Inoculation is the process of adding yeast to juice/must to begin fermentation. This is typically done immediately following solids separation for white varietals, and after some period of cold soaking for red varietals. Ensuring that the juice/must is properly prepared for inoculation (see here) is essential for the growth of the yeast culture, and in turn, successful fermentation.
Most winemakers use one strain of active dry wine yeast for inoculation, though some use two or more strains symbiotically or use one symbiotically with indigenous yeast. Active dry wine yeast is a commercially produced product available from a wide array of manufacturers (see post I and II). These companies not only provide basic instructions for preparation and inoculation rates (typical recommended rate is 250 ppm, or 25 g of yeast per 100 L of juice/must; this equate to approximately 5 million cells per mL), but also basic fermentation needs of the yeast (temperature, nutrient needs, etc.) and suggested varietals with "typical" aroma/flavor profile seen after fermentation.
Rehydration of yeast is a simple but very important step in winemaking. As mentioned, manufacturers provide preparation guidelines and there are plenty of different ways to prepare yeast, but these are the basics:
- Weigh out the appropriate amount of yeast. If a yeast rehydration nutrient is to be used, weight it out as well.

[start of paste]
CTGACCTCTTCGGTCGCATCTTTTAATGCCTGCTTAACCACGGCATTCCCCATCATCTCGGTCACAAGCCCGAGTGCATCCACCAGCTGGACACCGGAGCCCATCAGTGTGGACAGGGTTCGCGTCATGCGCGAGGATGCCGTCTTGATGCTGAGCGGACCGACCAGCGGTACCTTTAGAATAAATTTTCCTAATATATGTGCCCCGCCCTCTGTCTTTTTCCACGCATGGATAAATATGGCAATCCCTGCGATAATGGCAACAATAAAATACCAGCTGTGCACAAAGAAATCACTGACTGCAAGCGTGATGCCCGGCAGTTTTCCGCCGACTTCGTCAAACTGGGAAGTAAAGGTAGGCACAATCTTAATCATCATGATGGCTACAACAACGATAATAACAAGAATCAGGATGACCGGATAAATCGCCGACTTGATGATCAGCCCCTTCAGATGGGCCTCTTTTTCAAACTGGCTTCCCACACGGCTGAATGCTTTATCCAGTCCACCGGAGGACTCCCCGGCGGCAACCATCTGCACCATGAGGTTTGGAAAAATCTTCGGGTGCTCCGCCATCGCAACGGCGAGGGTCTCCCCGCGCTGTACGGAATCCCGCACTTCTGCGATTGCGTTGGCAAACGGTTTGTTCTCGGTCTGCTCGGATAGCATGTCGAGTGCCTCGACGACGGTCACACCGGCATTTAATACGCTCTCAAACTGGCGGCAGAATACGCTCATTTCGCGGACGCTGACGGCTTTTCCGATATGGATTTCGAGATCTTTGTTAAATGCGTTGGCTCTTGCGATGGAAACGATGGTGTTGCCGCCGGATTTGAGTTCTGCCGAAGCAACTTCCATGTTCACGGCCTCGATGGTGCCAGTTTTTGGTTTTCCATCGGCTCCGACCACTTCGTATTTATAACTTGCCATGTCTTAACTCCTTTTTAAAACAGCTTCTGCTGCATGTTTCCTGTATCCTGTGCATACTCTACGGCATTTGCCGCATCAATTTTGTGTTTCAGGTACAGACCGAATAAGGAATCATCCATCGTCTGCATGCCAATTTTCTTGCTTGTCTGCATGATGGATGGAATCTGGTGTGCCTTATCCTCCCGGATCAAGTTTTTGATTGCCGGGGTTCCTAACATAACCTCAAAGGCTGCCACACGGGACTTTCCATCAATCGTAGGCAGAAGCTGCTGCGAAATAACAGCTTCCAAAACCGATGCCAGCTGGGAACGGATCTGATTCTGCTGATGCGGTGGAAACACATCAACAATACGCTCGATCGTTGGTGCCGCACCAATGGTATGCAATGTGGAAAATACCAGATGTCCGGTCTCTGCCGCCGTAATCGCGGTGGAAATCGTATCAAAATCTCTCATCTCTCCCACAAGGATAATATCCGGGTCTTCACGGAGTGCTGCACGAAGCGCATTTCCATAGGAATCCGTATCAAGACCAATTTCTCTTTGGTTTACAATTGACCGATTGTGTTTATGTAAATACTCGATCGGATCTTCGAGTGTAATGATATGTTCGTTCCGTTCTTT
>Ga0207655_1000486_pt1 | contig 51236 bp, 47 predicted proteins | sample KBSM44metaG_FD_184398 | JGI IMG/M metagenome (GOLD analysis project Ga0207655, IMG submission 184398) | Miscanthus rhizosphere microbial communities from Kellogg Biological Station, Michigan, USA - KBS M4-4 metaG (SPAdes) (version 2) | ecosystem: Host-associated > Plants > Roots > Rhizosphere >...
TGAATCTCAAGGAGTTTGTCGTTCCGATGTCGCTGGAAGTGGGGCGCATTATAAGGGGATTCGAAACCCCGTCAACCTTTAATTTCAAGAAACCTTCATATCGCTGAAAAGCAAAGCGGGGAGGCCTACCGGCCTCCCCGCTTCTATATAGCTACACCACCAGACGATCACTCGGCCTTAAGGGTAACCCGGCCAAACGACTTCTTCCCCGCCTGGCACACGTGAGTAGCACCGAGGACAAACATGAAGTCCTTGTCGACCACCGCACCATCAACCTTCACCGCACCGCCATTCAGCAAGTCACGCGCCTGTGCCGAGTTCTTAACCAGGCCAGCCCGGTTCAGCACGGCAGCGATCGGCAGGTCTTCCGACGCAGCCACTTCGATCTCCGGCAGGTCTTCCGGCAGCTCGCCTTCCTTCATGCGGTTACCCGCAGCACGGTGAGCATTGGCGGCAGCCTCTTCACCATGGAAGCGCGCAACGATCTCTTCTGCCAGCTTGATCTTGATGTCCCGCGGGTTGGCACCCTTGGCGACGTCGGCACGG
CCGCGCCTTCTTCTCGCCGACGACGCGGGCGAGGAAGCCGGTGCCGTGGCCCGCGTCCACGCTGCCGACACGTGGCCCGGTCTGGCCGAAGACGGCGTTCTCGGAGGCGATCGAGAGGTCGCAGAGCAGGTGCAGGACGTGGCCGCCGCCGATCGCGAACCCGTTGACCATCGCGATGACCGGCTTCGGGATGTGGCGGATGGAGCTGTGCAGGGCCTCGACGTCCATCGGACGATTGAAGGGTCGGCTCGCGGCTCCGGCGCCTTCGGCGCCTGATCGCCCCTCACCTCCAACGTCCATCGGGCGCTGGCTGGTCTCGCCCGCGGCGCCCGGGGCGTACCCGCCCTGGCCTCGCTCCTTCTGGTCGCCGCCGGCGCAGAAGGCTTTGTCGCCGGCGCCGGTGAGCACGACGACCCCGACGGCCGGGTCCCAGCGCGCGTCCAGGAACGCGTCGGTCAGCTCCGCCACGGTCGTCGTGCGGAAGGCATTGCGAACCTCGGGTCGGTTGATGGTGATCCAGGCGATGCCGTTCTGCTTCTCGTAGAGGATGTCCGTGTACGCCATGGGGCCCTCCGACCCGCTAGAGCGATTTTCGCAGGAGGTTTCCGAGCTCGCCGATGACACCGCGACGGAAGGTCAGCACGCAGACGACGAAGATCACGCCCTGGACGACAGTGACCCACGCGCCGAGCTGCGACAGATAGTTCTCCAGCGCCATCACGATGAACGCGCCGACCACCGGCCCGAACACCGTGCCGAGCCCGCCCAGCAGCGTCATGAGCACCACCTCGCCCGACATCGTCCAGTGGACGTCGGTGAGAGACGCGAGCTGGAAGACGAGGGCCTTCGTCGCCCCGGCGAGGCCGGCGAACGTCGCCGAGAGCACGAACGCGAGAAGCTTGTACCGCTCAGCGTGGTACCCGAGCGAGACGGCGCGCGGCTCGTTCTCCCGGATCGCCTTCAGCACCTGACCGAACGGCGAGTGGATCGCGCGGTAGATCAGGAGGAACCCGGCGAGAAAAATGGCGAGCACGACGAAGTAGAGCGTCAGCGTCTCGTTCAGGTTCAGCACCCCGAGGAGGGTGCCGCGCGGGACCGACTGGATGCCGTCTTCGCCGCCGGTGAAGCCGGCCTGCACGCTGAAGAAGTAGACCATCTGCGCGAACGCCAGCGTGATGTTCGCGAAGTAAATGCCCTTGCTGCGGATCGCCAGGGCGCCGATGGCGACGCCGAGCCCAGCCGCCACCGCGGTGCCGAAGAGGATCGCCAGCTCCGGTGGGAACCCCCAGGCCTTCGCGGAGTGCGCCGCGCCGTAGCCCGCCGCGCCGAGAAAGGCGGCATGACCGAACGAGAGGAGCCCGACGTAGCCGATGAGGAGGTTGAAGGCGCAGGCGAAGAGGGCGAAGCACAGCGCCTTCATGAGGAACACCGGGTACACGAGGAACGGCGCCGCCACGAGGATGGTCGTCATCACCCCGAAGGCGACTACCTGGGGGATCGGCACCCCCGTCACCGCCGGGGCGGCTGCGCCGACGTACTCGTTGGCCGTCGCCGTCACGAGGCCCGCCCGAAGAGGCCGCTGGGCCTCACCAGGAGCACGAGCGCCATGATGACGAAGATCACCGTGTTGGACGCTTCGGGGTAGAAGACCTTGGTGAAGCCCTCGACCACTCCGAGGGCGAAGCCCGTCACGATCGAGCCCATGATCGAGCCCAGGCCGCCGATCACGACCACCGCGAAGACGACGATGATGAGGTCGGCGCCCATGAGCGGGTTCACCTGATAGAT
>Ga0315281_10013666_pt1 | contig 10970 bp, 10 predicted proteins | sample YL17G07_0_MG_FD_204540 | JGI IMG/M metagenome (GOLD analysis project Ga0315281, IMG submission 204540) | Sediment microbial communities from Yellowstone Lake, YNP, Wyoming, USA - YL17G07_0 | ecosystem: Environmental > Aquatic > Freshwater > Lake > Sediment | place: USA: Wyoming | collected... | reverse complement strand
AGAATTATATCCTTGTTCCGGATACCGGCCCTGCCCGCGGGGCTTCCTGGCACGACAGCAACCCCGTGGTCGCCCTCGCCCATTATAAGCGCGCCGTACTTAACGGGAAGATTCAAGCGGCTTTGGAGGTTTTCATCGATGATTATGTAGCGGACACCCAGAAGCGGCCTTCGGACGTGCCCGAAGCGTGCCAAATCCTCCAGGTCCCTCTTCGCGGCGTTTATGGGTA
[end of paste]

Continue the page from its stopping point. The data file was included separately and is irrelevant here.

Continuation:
- Measure out the appropriate volume of clean, warm water based on the inoculation rate; deionized water is ideal, but unchlorinated water works too. Manufacturers typically recommend water at 40° C (104° F); this is essential because temperature shock is one of the greatest killers of yeast. If a yeast rehydration nutrient is being used, I like to get the water temperature to just above 41° C (106° F) because the nutrients will surely bring down the water temperature.
- If a yeast rehydration nutrient is being used, mix it into the water until completely dissolved. Then, re-check the temperature of the mix to ensure it is at 40° C.
- Add the dried yeast and gently mix until all granules are dissolved (gently is key; if too much aeration occurs, it will foam tremendously).
- Allow the inoculum to rest for 15-20 minutes; don't let it sit too long, the yeast need food!
- Make sure the inoculum looks active and happy (should be foaming some or a lot, depending on yeast strain). At this stage, the inoculum can either be added directly to the juice/must as long as the temperature differential isn't too high (remember, temperature shock is bad!). If the temperatures are widely different, add a mixture of 50/50 juice and water to slowly bring the temperature down (this may take several tries, allowing it to sit another 15 minutes each time you add). Usually inoculum should be within 5° C (approximately 10° F).
- Once the inoculum is added to the juice or must, homogenize the juice/must gently. The juice/must will ideally be in a temperature controlled environment to ensure that fermentation proceeds at the desired rate.